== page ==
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Importance of early diagnosis of Sickle Cell Anaemia

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Presentation on theme: "Importance of early diagnosis of Sickle Cell Anaemia"— Presentation transcript:

1 Importance of early diagnosis of Sickle Cell Anaemia
Dr. J.O. Lawson FWACP, MScPH Consultant Paediatrician Zankli Medical Centre, Abuja

2 Outline Introduction Aetiology /Pathophysiology
Prevalence of sickle cell disorder in Nigeria Clinical Presentation Benefits of early diagnosis Conclusion

3 Introduction Sickle Cell Disease is the commonest inherited disorder in the world It is a single-gene defect that results in sickle-shaped red blood cells that can cause multisystem morbidity and increased risk of early death It is a relentless killer of people of African, Asian, Caribbean, Mediterranean and Middle Eastern origin More than 13 million individuals world-wide suffer from sickle cell disease The prevalence of the sickle-cell trait is between 10% and 30% in West Africa

4 Introduction 300,000 infants are born with sickle-cell anaemia in Africa every year, with Nigeria accounting for about half of these Mortality is high, especially in the early childhood years 1-2% of the population affected and about 25-30% born with sickle cell trait (35million) SCA contributes to 5% of underfive deaths on the African continent and up to 16% of under-five deaths in Nigeria About 60,000 people in the USA and 10,000 in the UK have the disease

5 Estimates for sickle cell trait prevalence in Nigeria
29% of >5yrs (Fleming 1979) 25-28% (WHO, 1994) 23.7% (Omotade et al, 1998) 17.14% (AKTH, Kano, 2006) By the share size of Nigeria, it is one of the most affected countries in the world No reliable database on sickle cell disorders and trait exists in the Ministry of Health A clearer understanding of the proportionate contribution of SCD to mortality will greatly inform public health Mgt strategies

6 Major sickle genotypes
HbSS disease or sickle cell anemia - Homozygote for the S globin with usually a severe or moderately severe phenotype with the shortest survival HbSC disease - Double heterozygote for HbS and HbC characterized by moderate clinical severity HbS/B° thalassemia - Double heterozygote for HbS and B° thalassemia and clinically indistinguishable from sickle cell anemia (SCA) HbS/B+ thalassemia - Mild-to-moderate severity with variability in different ethnicities HbS/hereditary persistence of fetal Hb (S/HPHP) - Very mild or asymptomatic phenotype HbS/HbE syndrome - Very rare with a phenotype usually similar to HbS/B+ thalassemia Rare combinations of HbS with other abnormal hemoglobins such as HbD Los Angeles, G-Philadelphia, HbO Arab, and others

7 Each parent has two alleles (parts of chromosomes) for hemoglobin and they pass one allele to each child For two adults with sickle cell trait, for each pregnancy there is: 25 percent chance of having a child with sickle cell anaemia(SS) 25 percent chance of having a child with neither sickle cell trait nor SCD(AA) 50 percent risk of having a child with sickle cell trait(AS)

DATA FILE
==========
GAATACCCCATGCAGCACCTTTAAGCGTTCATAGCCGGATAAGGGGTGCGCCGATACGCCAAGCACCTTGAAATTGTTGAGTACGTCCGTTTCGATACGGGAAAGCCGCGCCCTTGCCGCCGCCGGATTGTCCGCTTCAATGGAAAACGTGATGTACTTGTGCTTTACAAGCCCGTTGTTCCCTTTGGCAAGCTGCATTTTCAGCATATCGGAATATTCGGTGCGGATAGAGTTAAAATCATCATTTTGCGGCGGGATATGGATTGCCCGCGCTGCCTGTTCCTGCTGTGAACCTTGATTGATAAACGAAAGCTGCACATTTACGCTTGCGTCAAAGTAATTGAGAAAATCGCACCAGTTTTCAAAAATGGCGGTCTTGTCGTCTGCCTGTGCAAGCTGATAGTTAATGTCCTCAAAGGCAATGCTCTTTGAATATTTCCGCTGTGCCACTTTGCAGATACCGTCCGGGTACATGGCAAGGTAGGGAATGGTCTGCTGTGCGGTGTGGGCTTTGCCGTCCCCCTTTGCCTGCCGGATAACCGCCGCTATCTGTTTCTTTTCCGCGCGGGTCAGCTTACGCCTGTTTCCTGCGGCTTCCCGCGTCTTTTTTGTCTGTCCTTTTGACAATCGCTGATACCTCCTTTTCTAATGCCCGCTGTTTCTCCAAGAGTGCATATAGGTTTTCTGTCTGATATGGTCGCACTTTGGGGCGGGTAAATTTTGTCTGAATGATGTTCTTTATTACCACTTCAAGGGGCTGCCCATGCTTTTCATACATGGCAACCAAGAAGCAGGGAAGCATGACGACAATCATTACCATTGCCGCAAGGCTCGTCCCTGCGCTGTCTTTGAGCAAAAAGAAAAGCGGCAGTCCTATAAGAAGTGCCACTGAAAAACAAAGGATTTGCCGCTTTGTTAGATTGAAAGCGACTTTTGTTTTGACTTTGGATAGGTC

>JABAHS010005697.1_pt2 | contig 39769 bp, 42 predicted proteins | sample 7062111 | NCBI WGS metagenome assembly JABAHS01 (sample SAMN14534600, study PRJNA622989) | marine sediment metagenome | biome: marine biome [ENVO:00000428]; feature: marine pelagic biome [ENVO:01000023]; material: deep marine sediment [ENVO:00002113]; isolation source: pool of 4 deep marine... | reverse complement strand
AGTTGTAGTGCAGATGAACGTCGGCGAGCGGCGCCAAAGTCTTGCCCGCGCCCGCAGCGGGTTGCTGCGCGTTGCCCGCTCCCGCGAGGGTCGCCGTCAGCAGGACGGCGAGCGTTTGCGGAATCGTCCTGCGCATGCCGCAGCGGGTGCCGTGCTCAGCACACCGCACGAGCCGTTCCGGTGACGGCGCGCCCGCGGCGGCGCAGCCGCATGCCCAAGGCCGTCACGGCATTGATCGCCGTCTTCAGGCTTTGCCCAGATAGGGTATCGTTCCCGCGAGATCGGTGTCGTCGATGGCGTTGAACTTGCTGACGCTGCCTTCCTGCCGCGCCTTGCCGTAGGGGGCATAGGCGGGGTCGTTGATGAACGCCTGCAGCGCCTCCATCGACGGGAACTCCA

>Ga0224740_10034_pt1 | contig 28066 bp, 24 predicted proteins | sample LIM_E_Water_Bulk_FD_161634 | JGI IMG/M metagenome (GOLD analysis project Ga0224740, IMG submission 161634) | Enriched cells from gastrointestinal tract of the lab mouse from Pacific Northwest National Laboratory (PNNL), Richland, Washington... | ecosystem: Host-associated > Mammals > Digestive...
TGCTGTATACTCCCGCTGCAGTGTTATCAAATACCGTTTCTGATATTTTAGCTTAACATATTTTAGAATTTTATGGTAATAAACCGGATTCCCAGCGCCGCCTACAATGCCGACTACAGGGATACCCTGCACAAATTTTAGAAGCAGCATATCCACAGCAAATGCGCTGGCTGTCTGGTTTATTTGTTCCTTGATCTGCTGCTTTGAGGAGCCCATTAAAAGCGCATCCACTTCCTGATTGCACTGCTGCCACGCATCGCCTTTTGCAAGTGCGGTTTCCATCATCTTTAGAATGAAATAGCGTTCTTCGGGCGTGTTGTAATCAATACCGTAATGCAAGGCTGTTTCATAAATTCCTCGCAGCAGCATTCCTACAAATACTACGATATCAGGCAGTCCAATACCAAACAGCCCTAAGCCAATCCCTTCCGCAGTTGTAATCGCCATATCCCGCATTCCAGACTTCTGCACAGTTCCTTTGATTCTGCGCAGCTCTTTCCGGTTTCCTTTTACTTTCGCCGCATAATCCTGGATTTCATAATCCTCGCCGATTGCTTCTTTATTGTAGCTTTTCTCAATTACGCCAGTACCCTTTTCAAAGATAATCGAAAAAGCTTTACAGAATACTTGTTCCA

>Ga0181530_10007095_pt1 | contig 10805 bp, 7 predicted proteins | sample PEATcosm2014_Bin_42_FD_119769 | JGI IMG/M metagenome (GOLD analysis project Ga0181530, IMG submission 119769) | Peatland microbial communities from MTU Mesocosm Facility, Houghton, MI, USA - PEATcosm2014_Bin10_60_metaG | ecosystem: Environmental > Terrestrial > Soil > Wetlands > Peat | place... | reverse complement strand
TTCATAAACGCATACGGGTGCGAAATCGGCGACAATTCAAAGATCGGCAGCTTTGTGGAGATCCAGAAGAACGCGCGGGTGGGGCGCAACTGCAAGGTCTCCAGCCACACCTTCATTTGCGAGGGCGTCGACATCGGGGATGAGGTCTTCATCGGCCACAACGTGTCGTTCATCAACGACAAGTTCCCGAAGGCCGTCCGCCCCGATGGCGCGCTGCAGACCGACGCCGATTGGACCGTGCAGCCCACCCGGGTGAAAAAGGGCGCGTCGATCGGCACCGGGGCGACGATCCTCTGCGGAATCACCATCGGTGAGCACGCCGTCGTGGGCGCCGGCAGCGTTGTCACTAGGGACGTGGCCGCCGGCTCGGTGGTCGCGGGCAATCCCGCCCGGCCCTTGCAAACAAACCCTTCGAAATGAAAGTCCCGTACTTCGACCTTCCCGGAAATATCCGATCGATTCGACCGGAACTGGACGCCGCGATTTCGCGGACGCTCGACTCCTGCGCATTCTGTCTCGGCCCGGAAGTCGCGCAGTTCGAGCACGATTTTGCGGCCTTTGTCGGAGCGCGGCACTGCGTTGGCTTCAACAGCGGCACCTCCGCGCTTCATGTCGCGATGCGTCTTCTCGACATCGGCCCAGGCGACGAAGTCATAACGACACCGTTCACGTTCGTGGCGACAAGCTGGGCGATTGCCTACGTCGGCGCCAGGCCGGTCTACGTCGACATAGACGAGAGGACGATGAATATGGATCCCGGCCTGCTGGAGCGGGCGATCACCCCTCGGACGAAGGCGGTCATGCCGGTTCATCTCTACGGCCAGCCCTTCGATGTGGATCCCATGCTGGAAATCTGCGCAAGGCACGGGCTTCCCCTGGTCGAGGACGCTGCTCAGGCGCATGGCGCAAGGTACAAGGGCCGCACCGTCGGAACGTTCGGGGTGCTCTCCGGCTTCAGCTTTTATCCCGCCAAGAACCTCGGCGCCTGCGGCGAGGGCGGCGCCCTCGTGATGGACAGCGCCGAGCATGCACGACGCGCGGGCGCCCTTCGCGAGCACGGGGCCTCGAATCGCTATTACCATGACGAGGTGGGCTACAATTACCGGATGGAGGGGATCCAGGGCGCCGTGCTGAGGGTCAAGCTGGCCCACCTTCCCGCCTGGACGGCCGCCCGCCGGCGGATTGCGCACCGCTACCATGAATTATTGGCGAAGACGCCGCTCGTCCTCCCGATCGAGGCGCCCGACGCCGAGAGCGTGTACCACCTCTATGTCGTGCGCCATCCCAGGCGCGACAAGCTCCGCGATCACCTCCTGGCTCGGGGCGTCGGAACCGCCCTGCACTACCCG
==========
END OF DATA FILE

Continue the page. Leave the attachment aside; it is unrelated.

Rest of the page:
8 Aetiology of SCA Blood disorder characterized by the presence of abnormal haemoglobin. A point mutation of the B-globin gene yielding a substitution of valine for glutamine at the 6th codon and the production of Hemoglobin S The resulting Hb has the physical properties of forming polymers under reduced oxygen conditions It also exhibits changes in solubility and molecular stability These properties are responsible for the profound clinical expressions along with problems of cell volume regulation and endothelial adhesion

9 Pathophysiology RBCs in SCA contain mostly hemoglobin S do not live as long as normal red blood cells (15-50 days) In the deoxygenated state, the substituted valine on HbS binds to other adjacent β globin molecules, resulting in highly ordered molecular polymers Cells become stiff, distorted in shape and have difficulty passing through the body’s small blood vessels, blocking small blood vessels with reduced blood supply With repeated sickling, the rbc membrane eventually becomes permanently damaged and irreversible sickling occurs These sickle cells become trapped in smaller blood vessels and prevent the flow of blood to various parts of the body


11 Pathophysiology The clinical manifestations of SCA are mainly due to repeated vaso-occlusion, chronic intravascular haemolysis, microvascular ischemia and organ damage One of the most detrimental effects of sickling is vaso-occlusion within the spleen, which results in functional asplenia in 94% of SCA patients by the age of 5 years. In early life, splenomegaly has been known to be common In later years, however, "autosplenectomy" commonly occurs, the spleen becomes firm, smaller, nodular and finally reduced into a small remnant With functional asplenia, the patient can no longer filter waste products such as damaged sickle cells or bacteria from the blood. Younger children with SCD are often more susceptible to infection